Flybe details economics behind Embraer 175 selection

London
Source:
This story is sourced from Pro
See more Pro news »

UK regional carrier Flybe has detailed its reasons for selecting the Embraer 175 for its future regional fleet, as it prepares to take delivery of the first example.

Flybe had originally sought a 70- to 100-seat turboprop to expand its operations but Bombardier - which supplied Flybe with its 53 Q400s - had not progressed with its proposed 90-seat Q400X.

While the carrier assessed the ATR -500 and -600 series to replace the Q400s, Flybe UK managing director Andrew Strong said the type was "too slow" to operate longer European routes to specific curfewed airports.

The ATR evaluation also ran up against the larger turboprop problem. Although ATR appears closer than Bombardier to developing such an aircraft the timeframe was beyond Flybe's limits.

Strong, speaking during an Embraer event in Palma de Mallorca, said Flybe was aware that a jet would cost "significantly more" to operate. "That was the major challenge," he said.

Bombardier's CSeries was "too big and too heavy" for European regional flying, added Strong, while the CRJ family was the "right size" and had "good economics" but a small cabin. Flybe did not want to introduce a third aircraft type, which also helped to rule out the Mitsubishi Regional Jet.

Flybe opted for the 88-seat Embraer 175 to maintain commonality with its 195 and bridge the capacity gap between the 195s and Q400s. Strong said the carrier analysed the aircraft price but also aimed for the same cost per trip as the Q400, pointing out that this was a "tall order" given that the 175s had 10 additional seats than the Q400s.

"We didn't want to over-spec the aircraft," he said, adding that Flybe secured fixed engine maintenance costs with General Electric in order to obtain the overall operating economics required.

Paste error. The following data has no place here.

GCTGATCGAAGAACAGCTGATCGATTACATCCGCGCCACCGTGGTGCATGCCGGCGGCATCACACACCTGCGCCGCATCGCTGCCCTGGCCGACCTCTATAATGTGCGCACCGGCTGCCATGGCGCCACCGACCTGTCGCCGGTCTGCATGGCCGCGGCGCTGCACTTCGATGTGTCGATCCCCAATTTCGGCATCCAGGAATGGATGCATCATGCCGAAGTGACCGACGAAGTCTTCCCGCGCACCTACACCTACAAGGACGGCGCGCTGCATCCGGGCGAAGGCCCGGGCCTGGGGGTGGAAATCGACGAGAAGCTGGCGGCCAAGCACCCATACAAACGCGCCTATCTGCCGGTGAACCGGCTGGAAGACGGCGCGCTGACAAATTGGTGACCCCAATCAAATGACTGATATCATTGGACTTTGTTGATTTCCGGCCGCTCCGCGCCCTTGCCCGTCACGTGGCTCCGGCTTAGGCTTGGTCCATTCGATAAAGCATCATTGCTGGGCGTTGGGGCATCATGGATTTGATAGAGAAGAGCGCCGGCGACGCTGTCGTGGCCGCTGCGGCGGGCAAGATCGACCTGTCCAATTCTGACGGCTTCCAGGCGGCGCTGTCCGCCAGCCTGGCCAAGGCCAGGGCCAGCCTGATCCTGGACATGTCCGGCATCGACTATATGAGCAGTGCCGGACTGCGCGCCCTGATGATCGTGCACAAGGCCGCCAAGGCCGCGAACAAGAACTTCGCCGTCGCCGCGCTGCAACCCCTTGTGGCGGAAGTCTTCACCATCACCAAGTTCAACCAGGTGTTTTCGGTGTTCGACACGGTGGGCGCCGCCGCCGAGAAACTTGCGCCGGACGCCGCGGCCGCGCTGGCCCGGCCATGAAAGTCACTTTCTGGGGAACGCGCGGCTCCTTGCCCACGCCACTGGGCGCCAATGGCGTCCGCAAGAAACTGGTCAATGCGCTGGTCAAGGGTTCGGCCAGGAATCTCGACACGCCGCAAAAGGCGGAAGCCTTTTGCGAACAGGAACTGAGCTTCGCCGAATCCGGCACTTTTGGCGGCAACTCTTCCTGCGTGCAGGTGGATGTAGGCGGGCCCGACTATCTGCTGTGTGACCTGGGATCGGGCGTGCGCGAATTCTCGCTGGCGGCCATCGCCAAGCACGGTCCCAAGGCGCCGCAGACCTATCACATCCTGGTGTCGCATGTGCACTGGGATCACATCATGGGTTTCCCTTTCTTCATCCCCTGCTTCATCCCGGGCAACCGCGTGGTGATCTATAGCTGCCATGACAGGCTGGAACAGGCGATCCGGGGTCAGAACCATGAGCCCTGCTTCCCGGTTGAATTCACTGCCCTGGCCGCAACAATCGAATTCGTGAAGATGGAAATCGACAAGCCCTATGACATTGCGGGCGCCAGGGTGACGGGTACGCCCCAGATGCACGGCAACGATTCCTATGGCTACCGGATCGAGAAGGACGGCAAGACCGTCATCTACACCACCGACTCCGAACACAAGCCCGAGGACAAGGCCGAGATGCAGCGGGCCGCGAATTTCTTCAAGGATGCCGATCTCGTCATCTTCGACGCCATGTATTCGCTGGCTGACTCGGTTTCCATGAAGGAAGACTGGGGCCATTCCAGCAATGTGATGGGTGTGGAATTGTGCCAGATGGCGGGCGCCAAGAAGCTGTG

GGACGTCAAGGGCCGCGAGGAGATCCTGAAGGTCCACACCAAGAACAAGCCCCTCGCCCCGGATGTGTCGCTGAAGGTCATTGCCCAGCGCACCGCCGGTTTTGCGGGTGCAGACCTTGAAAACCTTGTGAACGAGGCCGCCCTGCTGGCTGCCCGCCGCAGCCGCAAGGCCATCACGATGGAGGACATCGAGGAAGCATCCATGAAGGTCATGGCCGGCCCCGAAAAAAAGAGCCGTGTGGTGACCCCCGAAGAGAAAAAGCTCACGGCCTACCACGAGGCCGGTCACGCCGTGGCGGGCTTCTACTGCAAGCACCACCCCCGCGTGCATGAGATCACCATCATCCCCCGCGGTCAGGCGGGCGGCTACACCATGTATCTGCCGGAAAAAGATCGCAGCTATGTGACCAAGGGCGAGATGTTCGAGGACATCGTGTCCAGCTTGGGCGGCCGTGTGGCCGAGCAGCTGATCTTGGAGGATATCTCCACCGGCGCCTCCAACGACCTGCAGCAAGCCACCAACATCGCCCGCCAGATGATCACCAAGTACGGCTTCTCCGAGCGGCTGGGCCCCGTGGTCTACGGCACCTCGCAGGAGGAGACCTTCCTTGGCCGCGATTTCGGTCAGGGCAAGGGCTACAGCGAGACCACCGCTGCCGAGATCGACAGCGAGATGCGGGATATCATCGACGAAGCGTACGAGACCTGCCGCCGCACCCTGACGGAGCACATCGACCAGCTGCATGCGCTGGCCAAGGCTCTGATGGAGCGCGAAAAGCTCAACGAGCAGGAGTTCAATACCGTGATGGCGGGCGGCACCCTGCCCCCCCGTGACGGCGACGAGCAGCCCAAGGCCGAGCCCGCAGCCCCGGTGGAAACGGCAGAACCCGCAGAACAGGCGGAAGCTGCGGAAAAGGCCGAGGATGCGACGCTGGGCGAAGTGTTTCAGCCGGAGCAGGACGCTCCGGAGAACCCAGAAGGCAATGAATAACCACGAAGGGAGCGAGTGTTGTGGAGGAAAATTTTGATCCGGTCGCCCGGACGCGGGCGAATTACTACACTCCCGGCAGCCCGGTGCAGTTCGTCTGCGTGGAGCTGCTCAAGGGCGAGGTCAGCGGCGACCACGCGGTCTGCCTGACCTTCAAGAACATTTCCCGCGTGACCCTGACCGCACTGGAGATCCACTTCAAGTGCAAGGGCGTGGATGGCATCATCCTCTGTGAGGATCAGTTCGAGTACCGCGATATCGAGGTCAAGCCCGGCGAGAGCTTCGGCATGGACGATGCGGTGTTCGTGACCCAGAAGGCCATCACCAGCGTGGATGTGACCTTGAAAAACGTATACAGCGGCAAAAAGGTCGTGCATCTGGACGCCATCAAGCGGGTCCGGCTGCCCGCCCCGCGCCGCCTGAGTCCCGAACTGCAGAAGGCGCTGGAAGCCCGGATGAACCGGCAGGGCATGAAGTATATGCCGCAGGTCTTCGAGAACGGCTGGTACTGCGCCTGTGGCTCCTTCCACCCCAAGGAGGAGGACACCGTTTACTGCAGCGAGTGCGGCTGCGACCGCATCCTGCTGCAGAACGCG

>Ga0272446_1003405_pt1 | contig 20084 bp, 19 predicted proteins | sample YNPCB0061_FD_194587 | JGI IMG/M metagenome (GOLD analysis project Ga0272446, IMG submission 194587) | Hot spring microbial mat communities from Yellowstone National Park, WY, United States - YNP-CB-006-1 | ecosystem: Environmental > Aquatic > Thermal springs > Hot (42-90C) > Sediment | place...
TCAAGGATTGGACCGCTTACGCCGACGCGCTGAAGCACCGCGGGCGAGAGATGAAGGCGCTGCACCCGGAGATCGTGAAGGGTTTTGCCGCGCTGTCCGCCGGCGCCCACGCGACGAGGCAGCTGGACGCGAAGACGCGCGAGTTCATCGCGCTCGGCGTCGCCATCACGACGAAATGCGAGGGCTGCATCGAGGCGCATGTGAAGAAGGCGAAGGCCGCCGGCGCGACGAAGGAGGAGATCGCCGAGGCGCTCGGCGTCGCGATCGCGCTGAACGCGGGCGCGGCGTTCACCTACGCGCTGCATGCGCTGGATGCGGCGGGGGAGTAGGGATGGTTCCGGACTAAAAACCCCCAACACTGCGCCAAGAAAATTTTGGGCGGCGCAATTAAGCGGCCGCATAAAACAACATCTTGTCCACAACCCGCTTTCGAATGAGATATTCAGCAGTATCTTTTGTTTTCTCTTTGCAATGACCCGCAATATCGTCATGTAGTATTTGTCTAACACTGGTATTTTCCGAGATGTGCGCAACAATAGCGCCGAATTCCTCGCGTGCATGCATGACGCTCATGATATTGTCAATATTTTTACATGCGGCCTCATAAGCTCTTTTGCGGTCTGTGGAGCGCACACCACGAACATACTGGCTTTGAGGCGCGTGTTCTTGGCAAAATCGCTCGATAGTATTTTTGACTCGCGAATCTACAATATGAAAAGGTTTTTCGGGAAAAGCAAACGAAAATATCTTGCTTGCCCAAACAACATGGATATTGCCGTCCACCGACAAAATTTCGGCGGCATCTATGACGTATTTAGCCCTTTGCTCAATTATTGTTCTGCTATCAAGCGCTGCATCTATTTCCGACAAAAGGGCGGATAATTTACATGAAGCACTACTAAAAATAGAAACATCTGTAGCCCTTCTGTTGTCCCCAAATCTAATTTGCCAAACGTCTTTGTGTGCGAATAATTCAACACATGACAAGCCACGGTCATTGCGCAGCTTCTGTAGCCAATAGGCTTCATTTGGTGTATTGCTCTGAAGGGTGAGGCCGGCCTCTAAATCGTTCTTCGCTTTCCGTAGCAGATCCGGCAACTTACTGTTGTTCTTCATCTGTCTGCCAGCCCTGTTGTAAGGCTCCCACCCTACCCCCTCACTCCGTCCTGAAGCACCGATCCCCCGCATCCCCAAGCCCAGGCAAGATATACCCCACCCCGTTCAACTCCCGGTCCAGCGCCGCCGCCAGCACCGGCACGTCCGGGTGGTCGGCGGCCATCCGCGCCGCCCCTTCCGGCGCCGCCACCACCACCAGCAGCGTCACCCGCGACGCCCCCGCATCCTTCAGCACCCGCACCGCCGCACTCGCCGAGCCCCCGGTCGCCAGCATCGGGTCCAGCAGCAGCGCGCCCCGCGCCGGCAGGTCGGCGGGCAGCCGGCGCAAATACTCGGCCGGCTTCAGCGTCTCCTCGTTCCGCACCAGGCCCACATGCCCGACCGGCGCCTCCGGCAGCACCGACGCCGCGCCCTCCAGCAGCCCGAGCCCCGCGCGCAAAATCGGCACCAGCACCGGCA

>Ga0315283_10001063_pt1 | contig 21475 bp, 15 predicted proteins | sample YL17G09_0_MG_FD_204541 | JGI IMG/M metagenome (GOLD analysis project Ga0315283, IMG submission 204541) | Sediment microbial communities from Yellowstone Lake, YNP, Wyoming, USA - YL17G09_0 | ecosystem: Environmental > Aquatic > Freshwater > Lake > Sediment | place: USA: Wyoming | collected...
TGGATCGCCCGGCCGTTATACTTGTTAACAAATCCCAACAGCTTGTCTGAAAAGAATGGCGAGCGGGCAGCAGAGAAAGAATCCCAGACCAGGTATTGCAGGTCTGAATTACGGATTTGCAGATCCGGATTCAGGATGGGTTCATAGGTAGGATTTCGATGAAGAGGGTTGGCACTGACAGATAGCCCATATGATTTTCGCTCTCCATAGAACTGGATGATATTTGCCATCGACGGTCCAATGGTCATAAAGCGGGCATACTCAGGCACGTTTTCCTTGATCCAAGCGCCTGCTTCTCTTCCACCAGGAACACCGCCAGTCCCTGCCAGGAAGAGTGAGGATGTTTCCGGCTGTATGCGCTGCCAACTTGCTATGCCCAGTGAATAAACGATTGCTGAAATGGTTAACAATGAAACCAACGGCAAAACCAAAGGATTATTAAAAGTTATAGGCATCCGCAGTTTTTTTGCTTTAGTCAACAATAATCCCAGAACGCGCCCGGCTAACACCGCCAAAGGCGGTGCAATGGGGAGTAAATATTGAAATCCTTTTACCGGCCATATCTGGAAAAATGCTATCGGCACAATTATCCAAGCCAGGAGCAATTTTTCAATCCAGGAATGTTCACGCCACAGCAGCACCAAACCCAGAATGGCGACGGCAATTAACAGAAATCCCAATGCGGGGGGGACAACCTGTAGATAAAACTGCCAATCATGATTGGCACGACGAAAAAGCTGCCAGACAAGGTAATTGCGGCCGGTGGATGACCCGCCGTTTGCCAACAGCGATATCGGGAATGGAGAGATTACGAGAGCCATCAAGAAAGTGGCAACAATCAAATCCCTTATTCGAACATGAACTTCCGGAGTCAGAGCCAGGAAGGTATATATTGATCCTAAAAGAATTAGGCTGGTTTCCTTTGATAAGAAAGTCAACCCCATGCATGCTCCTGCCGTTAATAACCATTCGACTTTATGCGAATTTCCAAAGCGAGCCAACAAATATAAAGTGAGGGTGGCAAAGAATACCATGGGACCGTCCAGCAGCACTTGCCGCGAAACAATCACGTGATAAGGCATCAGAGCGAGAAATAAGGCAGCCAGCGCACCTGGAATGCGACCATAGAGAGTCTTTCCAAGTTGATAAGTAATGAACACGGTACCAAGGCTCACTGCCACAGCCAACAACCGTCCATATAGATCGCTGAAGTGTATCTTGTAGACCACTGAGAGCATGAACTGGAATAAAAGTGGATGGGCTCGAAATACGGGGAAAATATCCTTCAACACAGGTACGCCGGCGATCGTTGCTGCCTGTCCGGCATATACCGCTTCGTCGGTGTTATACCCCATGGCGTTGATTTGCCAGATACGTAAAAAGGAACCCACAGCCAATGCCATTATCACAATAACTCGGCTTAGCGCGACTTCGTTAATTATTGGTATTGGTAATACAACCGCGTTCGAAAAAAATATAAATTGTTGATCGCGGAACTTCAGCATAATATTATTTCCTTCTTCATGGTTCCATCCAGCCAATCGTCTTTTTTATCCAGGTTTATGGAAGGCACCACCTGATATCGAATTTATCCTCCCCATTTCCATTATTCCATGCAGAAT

"The negotiations with Embraer reconfirmed how good the Q400 economics are."

Even with a good airframe price and long-term maintenance agreement the Embraer 175 was still £200 ($320) per flight more expensive to operate than the Q400, said Strong, meaning that Flybe would need to sell three of the 10 additional seats simply to break even.

But he said the carrier's initial public offering and 85% funding support from Brazil's BNDES bank at "very competitive rates" meant the aircraft could be financed through ownership, rather than operating leases, at the same per-trip cost as the Q400 - assuming fuel at $90 per barrel. If fuel rises to $110, said Strong, only one of the 10 extra seats needs to be sold to match the Q400 economics.

Flybe is taking the first 20 of its 35 firm Embraer 175s as a package, and Strong said that "paperwork" had been holding up the deliveries, although the carrier still expects to receive the first before the end of this year.

Use of the 175 will also reduce the importance of speed in future turboprop selection, he added, because these aircraft would be "focused on the shorter sector length".